Friday, February 20, 2009

Industrial Production Drops

From the Federal Reserve:

Industrial production fell 1.8 percent in January. At 101.3 percent of its 2002 average, output in January was 10.0 percent below its year-earlier level. Production in the manufacturing sector dropped 2.5 percent with broad-based declines among its components. A plunge in motor vehicle and parts production that resulted from extended plant shutdowns subtracted more than 1.0 percentage point from the change in manufacturing production. The output of mines moved down 1.3 percent. A swing to below-average temperatures contributed to an increase of 2.7 percent in the output of utilities. The capacity utilization rate for total industry fell to 72.0 percent, a rate 8.9 percentage points below its average from 1972 to 2008.


In January, manufacturing output fell 2.5 percent and was 12.9 percent below its year-earlier level. The factory operating rate moved down 1.7 percentage points, to 68.0 percent, the lowest rate of utilization since this series began in 1948. The index for durable goods dropped 4.8 percent. The output of motor vehicles and parts decreased at a monthly rate of 23.4 percent in January, after having contracted at an annual rate of more than 37 percent in the fourth quarter. All of the remaining major indexes fell sharply in January with the exception of miscellaneous manufacturing, which moved up 0.3 percent. The production of nondurable goods decreased 0.5 percent. The output of food, beverage, and tobacco products rose 0.6 percent after having fallen more than 2 percent in December, but declines were recorded in all the other major nondurable goods industries.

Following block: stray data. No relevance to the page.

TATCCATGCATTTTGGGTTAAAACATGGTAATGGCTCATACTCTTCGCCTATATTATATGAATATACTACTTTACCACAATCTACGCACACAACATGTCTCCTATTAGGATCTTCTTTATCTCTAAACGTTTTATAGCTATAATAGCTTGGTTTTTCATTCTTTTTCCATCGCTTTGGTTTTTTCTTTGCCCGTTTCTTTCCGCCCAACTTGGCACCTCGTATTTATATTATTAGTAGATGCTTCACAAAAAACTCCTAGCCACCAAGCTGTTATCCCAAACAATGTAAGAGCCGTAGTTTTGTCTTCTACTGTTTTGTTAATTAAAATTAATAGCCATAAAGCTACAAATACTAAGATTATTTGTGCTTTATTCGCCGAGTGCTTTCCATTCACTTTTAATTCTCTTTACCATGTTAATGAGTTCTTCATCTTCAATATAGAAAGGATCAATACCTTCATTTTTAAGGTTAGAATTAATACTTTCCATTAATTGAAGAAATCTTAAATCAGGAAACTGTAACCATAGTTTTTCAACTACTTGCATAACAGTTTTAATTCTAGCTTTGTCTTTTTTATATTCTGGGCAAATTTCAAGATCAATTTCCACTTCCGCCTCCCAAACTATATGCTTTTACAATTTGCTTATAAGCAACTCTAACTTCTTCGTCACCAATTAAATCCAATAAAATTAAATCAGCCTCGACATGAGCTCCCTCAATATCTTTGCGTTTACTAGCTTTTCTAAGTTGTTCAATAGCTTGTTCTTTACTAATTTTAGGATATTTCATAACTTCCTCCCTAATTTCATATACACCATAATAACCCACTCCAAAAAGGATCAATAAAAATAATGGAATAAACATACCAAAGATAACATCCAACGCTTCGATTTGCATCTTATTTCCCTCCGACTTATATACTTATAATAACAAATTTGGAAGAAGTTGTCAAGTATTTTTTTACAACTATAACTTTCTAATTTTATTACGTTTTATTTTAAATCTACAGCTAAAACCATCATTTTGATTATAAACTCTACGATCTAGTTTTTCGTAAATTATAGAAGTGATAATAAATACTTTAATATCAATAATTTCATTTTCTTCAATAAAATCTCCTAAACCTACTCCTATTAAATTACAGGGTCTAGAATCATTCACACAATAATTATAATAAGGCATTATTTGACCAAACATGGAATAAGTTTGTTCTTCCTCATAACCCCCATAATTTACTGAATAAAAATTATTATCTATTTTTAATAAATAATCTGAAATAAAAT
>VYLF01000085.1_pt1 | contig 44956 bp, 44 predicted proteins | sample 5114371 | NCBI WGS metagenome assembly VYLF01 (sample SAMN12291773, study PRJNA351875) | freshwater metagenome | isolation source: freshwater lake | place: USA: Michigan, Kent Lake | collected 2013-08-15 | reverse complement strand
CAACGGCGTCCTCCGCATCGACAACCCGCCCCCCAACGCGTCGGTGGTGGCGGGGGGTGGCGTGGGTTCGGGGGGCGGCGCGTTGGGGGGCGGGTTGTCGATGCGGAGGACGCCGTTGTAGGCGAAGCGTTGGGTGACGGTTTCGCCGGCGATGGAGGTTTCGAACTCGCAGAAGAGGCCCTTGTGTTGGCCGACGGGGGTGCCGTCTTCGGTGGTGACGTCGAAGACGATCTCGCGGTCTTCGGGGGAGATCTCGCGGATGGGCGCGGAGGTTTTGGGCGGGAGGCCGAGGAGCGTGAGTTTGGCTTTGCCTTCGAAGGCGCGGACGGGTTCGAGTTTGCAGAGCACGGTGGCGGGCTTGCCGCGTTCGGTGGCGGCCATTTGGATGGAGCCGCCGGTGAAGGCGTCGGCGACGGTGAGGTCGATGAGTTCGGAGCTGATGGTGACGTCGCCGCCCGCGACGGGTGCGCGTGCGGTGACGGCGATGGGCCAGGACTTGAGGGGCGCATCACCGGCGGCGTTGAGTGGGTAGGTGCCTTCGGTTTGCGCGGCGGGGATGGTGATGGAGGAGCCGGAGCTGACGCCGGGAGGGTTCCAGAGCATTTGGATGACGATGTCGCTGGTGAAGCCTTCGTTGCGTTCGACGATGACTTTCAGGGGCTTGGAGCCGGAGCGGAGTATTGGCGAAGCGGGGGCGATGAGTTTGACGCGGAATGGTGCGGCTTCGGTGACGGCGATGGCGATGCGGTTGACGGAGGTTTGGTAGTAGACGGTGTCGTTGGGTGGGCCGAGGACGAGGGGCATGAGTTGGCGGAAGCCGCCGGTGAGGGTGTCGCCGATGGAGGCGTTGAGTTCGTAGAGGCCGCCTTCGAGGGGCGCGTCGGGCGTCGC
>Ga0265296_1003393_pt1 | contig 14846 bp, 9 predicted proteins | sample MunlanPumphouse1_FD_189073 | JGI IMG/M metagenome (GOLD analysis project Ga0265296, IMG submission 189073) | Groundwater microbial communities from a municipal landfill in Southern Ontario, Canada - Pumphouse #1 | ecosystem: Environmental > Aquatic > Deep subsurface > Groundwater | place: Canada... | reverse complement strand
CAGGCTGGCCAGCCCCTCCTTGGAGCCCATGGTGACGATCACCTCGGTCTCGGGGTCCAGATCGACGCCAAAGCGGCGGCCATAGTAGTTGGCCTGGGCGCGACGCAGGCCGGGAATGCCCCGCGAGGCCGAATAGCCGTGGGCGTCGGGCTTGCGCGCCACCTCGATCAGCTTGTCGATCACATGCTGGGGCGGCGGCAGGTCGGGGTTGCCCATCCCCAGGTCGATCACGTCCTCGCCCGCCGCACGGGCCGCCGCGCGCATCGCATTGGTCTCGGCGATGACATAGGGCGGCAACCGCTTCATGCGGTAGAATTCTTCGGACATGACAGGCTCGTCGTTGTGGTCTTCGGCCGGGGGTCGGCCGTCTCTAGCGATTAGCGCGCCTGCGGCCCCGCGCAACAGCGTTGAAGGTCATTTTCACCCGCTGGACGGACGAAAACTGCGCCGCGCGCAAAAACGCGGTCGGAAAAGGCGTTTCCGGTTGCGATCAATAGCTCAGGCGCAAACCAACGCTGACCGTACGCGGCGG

The index for the other manufacturing category, which consists of publishing and logging, decreased 1.5 percent.

There is no good news in this report. Period.